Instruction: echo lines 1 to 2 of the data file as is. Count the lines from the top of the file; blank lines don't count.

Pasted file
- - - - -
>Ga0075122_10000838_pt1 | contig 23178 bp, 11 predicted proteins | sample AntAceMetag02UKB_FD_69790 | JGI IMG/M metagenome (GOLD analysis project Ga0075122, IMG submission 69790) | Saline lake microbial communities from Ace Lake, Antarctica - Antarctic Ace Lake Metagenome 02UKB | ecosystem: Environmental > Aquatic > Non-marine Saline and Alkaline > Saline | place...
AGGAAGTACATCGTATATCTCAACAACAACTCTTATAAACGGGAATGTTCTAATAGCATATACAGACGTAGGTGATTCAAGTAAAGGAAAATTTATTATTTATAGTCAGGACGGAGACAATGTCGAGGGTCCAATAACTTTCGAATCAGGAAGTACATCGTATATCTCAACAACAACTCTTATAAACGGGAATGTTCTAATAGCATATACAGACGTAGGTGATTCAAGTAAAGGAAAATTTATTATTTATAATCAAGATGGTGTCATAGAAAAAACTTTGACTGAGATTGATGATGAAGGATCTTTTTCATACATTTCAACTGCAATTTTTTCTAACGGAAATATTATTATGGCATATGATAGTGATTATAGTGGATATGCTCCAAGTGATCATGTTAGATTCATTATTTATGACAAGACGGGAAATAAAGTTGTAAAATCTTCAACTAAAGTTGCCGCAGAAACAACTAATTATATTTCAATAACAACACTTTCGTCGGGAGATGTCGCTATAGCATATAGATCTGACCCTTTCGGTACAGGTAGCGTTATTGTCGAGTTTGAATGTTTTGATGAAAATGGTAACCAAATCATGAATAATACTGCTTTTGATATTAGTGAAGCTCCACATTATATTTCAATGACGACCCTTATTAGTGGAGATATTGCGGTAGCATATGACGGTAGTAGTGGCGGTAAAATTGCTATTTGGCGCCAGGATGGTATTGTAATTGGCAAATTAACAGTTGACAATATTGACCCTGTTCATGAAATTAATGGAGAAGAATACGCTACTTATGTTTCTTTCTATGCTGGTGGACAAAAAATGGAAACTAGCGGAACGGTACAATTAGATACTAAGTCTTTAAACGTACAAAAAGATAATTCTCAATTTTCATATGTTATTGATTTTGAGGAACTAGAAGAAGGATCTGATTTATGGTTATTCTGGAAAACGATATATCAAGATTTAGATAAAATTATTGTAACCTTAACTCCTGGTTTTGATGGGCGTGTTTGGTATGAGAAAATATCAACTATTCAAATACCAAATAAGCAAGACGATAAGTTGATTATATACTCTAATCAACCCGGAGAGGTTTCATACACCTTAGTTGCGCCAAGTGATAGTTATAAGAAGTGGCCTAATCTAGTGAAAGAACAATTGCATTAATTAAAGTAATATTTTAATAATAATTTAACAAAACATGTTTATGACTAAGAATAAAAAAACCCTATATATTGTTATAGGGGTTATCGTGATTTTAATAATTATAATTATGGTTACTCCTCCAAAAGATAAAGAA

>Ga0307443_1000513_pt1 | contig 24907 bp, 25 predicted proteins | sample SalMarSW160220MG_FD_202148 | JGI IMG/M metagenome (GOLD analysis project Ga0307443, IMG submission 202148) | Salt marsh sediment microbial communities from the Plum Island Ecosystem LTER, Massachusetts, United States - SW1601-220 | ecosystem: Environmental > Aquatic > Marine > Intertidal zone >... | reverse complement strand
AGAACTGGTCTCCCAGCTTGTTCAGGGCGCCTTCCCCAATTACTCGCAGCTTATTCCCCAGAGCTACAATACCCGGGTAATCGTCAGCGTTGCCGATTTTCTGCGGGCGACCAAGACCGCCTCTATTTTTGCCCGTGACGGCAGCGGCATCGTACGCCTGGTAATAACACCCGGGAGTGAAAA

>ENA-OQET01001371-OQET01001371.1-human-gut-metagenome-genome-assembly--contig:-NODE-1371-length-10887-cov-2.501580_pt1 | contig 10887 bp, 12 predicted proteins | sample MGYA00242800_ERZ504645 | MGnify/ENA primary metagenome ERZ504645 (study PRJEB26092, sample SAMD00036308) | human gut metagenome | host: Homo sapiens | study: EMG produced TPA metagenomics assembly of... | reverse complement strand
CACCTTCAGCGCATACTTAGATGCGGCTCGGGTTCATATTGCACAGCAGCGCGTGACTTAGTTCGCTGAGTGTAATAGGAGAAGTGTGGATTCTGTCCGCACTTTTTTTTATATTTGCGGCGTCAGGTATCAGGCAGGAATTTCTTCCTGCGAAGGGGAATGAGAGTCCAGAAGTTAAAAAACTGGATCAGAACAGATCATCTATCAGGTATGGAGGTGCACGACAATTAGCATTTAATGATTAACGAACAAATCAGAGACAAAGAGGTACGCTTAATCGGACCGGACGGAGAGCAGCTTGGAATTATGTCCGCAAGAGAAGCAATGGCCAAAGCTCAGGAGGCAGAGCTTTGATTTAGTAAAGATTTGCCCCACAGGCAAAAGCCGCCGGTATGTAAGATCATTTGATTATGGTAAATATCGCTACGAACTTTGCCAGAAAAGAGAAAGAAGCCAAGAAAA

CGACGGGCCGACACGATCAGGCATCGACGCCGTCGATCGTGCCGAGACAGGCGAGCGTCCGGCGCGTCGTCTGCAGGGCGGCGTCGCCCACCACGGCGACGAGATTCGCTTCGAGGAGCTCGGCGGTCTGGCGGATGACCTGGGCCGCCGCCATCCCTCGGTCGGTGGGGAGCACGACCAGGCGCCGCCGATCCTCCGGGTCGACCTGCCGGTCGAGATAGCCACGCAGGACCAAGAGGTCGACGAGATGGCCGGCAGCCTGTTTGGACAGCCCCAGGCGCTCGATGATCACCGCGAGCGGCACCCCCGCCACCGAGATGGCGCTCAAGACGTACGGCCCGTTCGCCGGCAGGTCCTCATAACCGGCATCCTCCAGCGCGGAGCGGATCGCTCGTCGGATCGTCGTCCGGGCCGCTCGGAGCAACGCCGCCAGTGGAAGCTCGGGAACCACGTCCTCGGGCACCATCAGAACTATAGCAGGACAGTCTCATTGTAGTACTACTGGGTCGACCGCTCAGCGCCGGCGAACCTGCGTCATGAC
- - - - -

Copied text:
>Ga0075122_10000838_pt1 | contig 23178 bp, 11 predicted proteins | sample AntAceMetag02UKB_FD_69790 | JGI IMG/M metagenome (GOLD analysis project Ga0075122, IMG submission 69790) | Saline lake microbial communities from Ace Lake, Antarctica - Antarctic Ace Lake Metagenome 02UKB | ecosystem: Environmental > Aquatic > Non-marine Saline and Alkaline > Saline | place...
AGGAAGTACATCGTATATCTCAACAACAACTCTTATAAACGGGAATGTTCTAATAGCATATACAGACGTAGGTGATTCAAGTAAAGGAAAATTTATTATTTATAGTCAGGACGGAGACAATGTCGAGGGTCCAATAACTTTCGAATCAGGAAGTACATCGTATATCTCAACAACAACTCTTATAAACGGGAATGTTCTAATAGCATATACAGACGTAGGTGATTCAAGTAAAGGAAAATTTATTATTTATAATCAAGATGGTGTCATAGAAAAAACTTTGACTGAGATTGATGATGAAGGATCTTTTTCATACATTTCAACTGCAATTTTTTCTAACGGAAATATTATTATGGCATATGATAGTGATTATAGTGGATATGCTCCAAGTGATCATGTTAGATTCATTATTTATGACAAGACGGGAAATAAAGTTGTAAAATCTTCAACTAAAGTTGCCGCAGAAACAACTAATTATATTTCAATAACAACACTTTCGTCGGGAGATGTCGCTATAGCATATAGATCTGACCCTTTCGGTACAGGTAGCGTTATTGTCGAGTTTGAATGTTTTGATGAAAATGGTAACCAAATCATGAATAATACTGCTTTTGATATTAGTGAAGCTCCACATTATATTTCAATGACGACCCTTATTAGTGGAGATATTGCGGTAGCATATGACGGTAGTAGTGGCGGTAAAATTGCTATTTGGCGCCAGGATGGTATTGTAATTGGCAAATTAACAGTTGACAATATTGACCCTGTTCATGAAATTAATGGAGAAGAATACGCTACTTATGTTTCTTTCTATGCTGGTGGACAAAAAATGGAAACTAGCGGAACGGTACAATTAGATACTAAGTCTTTAAACGTACAAAAAGATAATTCTCAATTTTCATATGTTATTGATTTTGAGGAACTAGAAGAAGGATCTGATTTATGGTTATTCTGGAAAACGATATATCAAGATTTAGATAAAATTATTGTAACCTTAACTCCTGGTTTTGATGGGCGTGTTTGGTATGAGAAAATATCAACTATTCAAATACCAAATAAGCAAGACGATAAGTTGATTATATACTCTAATCAACCCGGAGAGGTTTCATACACCTTAGTTGCGCCAAGTGATAGTTATAAGAAGTGGCCTAATCTAGTGAAAGAACAATTGCATTAATTAAAGTAATATTTTAATAATAATTTAACAAAACATGTTTATGACTAAGAATAAAAAAACCCTATATATTGTTATAGGGGTTATCGTGATTTTAATAATTATAATTATGGTTACTCCTCCAAAAGATAAAGAA